NEEDLE SAFETY: Sen. Reid Proposes Safe Needle Standards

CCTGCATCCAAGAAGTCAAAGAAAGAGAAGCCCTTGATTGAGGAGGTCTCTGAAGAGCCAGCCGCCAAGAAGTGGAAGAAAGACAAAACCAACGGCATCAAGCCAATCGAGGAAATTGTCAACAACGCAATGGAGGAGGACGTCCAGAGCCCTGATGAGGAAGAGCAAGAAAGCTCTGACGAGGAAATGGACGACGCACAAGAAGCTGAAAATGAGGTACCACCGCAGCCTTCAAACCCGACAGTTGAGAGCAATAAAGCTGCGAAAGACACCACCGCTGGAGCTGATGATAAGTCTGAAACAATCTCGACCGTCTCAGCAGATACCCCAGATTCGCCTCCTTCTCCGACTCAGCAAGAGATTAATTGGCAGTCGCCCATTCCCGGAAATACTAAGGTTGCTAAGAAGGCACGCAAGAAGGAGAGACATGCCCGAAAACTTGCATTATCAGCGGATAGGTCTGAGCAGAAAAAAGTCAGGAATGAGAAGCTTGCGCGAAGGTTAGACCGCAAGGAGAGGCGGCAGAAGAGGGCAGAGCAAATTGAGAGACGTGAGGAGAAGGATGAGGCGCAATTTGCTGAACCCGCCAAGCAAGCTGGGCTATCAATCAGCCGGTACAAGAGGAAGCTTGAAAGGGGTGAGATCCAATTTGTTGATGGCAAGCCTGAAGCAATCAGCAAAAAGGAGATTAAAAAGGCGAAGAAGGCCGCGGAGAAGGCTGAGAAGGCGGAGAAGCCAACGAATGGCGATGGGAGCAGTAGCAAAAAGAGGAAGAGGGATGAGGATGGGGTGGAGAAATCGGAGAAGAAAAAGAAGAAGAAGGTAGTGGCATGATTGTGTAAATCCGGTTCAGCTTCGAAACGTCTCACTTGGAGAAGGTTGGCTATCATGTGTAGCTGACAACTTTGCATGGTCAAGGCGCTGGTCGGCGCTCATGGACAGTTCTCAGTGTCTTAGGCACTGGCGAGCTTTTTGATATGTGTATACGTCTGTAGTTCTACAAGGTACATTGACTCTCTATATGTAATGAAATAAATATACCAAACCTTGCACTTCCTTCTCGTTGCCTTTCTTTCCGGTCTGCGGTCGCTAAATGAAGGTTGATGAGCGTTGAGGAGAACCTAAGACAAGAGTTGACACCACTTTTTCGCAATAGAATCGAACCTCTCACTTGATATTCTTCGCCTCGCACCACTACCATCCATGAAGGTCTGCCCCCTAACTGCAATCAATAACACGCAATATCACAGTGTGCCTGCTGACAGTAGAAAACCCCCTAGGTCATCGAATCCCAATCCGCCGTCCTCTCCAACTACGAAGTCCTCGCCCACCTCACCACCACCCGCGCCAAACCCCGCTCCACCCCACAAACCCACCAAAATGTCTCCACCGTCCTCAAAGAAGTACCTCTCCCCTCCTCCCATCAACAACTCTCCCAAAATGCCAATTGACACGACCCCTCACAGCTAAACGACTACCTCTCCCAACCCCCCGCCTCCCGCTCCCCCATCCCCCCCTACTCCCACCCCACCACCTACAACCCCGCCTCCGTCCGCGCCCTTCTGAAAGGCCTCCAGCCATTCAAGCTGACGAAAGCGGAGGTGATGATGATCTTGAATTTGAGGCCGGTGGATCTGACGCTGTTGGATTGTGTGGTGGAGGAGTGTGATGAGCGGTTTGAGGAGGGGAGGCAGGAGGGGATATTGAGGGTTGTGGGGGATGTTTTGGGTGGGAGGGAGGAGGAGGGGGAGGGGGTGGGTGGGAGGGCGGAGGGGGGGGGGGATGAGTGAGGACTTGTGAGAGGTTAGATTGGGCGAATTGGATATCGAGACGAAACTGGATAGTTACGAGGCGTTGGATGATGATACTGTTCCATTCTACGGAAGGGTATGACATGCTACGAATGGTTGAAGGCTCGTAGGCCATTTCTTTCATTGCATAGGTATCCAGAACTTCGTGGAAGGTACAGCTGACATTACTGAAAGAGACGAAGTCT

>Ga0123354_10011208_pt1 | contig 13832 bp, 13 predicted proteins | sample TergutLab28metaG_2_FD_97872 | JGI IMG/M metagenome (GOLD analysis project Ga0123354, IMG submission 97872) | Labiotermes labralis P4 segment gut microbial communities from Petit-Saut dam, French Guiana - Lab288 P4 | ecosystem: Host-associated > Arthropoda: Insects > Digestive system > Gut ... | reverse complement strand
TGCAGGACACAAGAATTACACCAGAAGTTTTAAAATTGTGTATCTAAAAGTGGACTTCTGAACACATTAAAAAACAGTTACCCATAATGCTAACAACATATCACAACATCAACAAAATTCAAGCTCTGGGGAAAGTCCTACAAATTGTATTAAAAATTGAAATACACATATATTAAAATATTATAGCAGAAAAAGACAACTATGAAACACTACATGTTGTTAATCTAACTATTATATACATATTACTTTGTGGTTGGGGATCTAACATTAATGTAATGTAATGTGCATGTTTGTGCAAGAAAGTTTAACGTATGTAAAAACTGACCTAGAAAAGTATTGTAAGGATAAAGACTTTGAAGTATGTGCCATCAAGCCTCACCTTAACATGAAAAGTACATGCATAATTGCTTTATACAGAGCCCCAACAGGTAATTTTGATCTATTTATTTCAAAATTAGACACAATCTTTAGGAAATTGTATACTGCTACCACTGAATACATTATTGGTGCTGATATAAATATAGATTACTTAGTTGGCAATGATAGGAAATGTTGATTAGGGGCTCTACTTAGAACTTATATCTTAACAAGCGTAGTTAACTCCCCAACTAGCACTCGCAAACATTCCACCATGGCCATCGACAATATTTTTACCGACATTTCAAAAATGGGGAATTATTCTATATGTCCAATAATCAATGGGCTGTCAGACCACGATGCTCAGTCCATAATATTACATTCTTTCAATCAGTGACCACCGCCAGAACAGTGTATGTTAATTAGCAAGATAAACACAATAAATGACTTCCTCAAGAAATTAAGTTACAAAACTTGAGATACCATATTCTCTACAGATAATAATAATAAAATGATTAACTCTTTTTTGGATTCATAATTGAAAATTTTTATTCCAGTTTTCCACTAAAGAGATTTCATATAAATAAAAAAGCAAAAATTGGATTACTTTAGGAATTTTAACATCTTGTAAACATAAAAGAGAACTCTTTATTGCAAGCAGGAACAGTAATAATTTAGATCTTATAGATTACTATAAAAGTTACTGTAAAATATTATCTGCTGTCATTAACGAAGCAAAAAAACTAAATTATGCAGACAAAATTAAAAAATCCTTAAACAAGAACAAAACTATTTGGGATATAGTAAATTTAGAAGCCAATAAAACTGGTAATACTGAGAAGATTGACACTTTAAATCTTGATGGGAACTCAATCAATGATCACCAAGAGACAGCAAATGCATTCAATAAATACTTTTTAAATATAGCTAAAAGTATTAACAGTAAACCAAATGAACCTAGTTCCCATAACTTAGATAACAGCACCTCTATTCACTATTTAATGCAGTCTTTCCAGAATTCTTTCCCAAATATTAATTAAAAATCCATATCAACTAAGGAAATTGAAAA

Sen. Harry Reid (D-NV), heeding "a growing political movement at the state and local level," introduced legislation Friday to require the use of safer hypodermic needles in public hospitals nationwide. The San Francisco Chronicle reports that Reid's measure "would require hospitals serving veterans and Medicare patients to use needles that better protect health care workers from needle stick injuries." The bill, which awaits review by the Senate Finance Committee, "closely matches" legislation introduced by Rep. Pete Stark (D-CA) last October, currently pending in the House Ways and Means and Veterans committees. The measures, both "dubbed the 'Health Care Worker Protection Act,' also call for $5 million for needle safety training," the Chronicle reports. "According to the Centers for Disease Control and Prevention, American health care workers report more than 800,000 needle sticks ... each year," Reid said, adding, "(This bill) is designed to reduce the risks to health care workers from these accidents." The Chronicle reports that "thousands of needle stick victims contract HIV, hepatitis C and other lethal infections every year" despite the fact that needles with "simple safety features" to prevent accidental pricks have existed for at least ten years. Few of these safe needles "have reached health care workers," the Chronicle found, "because it is more profitable for manufacturers to sell conventional designs and less costly for medical facilities to buy them" (Lynch, 5/14).This is part of the California Healthline Daily Edition, a summary of health policy coverage from major news organizations. Sign up for an email subscription.